FORTUNE -- Late last year Square introduced Connect, an open platform that lets other companies integrate with its mobile payments system. Since then, the San Francisco-based company has announced several partnerships with key developers of software for small businesses, like Intuit (intu), which sells QuickBooks, and a competing accounting tools provider called Xero.
Square’s latest integration is with Stitch Labs, maker of inventory management software for small merchants -- one of Square's core demographics. Customers who use both Stitch and Square will now be able to automatically sync inventory across different channels. (Think brick-and-mortar stores and stands -- which can be powered by Square -- and online shops like Etsy and Ebay (ebay), which operate their own marketplaces and credit card processing services.)
The news may seem like small potatoes, but it's a big deal for independent merchants who have to manually enter sales made via Square into their inventory management software. Sara Villari, owner of Girls Can Tell, a Philadelphia-based line of housewares and gifts, says that in the past she was afraid of overselling inventory because there was no easy way to keep track of what she'd sold in her store (and sync it with what she was selling across online channels). Now, Villari says she will not only be able to better track inventory using the same interface for both businesses -- online and offline -- but she also plans to add her towels and other goods to the Square Market, an online store created by the company. "Tools like this just didn't use to exist," Villari says.
Stitch Labs caters to businesses who bring in anywhere from $100,000 to $3 million in annual revenue, but is working its way up to customers who generate upwards of $20 million with a soon-to-be-launched new product. (One of its top customers is Magic-Flight, which sells vaporizers and all sorts of marijuana "accessories.") "Square was our top most requested integration that we didn't have," says Brandon Levey, the CEO and co-founder of Stitch Labs. (The startup already integrates with multiple other services, including Amazon.com (amzn), Etsy, Shopify, Stripe, and Google (goog) Drive.)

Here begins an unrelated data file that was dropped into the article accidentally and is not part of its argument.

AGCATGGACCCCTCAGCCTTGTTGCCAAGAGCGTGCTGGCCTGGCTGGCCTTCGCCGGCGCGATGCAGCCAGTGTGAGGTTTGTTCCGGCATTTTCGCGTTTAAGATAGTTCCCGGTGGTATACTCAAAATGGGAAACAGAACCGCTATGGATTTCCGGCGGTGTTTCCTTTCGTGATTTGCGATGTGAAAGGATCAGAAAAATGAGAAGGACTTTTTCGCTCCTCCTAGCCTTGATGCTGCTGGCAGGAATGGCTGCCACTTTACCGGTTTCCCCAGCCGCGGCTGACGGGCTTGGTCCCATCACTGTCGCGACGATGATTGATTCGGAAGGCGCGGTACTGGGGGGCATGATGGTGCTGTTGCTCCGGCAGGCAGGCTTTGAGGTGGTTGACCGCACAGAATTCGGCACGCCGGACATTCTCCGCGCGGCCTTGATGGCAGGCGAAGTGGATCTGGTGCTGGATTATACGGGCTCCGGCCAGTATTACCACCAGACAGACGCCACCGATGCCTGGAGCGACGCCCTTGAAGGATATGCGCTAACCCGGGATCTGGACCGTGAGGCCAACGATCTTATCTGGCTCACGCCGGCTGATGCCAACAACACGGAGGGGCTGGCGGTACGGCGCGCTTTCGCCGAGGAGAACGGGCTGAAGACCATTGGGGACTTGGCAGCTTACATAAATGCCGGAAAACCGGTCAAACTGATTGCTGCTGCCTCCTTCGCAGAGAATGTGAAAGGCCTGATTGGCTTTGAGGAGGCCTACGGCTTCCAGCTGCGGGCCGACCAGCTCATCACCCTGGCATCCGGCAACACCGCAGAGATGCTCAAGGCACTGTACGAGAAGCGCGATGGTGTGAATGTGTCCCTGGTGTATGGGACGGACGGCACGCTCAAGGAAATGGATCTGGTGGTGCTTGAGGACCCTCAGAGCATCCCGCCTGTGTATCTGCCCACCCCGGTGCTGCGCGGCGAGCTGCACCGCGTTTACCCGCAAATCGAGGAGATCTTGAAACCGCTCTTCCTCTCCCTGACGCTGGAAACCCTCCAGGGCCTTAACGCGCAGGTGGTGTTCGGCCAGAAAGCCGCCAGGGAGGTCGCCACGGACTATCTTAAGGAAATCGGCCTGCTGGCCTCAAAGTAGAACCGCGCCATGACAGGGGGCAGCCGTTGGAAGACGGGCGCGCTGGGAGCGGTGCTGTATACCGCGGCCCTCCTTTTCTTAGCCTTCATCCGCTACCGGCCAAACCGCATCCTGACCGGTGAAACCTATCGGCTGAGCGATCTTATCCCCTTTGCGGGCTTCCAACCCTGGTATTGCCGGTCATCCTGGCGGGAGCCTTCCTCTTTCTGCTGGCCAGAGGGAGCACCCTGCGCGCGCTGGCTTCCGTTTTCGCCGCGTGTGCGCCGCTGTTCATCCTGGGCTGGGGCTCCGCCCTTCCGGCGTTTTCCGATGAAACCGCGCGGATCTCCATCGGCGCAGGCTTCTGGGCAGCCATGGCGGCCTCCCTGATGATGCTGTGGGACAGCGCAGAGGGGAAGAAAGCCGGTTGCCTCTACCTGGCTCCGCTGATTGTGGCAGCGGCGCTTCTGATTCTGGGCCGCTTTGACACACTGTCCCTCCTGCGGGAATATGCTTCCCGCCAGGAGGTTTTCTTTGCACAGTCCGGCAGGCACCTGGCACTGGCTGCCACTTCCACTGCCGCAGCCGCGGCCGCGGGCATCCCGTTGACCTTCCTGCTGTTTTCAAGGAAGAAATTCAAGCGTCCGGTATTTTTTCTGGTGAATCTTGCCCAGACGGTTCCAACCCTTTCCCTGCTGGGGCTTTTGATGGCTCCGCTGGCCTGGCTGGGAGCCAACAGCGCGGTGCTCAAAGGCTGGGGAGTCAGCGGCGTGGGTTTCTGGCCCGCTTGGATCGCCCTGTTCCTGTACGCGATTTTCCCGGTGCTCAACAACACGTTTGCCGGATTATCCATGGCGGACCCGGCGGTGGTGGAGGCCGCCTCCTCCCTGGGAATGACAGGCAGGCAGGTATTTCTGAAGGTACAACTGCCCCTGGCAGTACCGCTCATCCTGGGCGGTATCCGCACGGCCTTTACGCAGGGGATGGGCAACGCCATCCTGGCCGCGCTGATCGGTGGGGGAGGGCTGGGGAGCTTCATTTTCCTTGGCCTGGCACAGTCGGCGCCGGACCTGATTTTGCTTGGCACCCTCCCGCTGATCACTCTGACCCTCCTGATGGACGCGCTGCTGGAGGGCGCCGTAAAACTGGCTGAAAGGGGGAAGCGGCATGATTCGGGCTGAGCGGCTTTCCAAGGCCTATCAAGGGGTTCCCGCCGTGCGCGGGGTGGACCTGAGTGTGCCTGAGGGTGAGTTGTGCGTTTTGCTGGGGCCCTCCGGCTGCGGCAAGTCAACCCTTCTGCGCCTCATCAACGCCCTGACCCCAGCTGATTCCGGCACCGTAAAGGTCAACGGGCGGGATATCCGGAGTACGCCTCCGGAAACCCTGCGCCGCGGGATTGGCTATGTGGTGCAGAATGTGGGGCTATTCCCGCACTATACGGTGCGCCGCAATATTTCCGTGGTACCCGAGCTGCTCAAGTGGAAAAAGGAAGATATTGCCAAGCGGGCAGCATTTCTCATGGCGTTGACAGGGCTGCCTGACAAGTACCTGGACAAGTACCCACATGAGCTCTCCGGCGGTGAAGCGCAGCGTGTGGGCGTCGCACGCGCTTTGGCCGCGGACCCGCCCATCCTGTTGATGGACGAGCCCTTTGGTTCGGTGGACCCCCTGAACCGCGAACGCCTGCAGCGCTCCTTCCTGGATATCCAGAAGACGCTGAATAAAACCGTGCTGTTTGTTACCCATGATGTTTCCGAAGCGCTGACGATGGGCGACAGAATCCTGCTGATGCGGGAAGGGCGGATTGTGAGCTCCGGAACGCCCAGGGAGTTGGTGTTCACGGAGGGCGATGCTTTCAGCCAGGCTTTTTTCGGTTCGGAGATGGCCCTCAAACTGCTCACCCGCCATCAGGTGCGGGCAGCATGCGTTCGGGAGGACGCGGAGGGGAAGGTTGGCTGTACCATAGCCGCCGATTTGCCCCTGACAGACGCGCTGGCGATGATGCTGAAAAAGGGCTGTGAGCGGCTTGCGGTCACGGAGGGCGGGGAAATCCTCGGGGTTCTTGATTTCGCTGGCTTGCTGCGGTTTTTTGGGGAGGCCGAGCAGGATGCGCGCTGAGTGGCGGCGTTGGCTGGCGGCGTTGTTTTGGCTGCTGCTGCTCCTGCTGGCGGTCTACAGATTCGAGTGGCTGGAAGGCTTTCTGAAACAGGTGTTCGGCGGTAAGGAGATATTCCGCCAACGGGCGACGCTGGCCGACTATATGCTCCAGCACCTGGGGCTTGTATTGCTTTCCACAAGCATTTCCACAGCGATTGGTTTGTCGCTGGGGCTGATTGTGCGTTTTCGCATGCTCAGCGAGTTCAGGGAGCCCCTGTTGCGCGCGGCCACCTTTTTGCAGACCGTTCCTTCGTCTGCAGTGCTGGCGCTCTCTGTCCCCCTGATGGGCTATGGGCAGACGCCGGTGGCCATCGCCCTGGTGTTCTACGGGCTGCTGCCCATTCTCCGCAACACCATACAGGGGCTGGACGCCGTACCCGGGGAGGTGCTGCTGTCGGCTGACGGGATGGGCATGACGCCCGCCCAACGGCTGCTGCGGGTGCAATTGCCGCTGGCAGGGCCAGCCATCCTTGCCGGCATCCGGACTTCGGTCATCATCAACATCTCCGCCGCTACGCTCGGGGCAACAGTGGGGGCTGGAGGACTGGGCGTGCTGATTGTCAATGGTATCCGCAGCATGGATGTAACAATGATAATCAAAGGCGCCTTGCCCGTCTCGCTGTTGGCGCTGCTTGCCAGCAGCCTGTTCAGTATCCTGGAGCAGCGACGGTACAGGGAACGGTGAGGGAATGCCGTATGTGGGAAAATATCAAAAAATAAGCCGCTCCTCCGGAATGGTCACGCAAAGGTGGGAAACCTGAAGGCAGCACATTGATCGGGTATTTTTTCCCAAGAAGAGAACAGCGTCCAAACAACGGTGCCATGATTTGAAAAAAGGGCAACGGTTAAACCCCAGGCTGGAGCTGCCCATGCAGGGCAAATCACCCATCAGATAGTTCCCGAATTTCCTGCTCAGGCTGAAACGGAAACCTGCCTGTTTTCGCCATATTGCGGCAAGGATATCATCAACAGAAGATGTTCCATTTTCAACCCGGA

The news is also significant because it shows early traction in Square's newish and more inclusive strategy: a more open platform for third-party developers to build on top of and sync with Square's offerings. Recently, the company has branched out into new products, like an online payment system for in-store pickups and yes, its own inventory tracker tool. But it can't possibly provide an entire ecosystem of payment, accounting, inventory management, and the growing number of other software tools at small businesses' disposal. Square says it is opening up its platform as a "great opportunity to make our customers’ businesses run more smoothly."
Integrating with software tools used by its core demographic is a no-brainer for Square -- even if it means it will sometime compete with the companies it partners with. And syncing with third-party applications not only makes Square more sticky and useful to its users, it can also be a way of acquiring new customers. The only question is, What took Square so long to formalize a partner platform and open up its APIs (application programming interface)? Now that it's made the move, there are lots of other companies that would make sense for Square to partner with.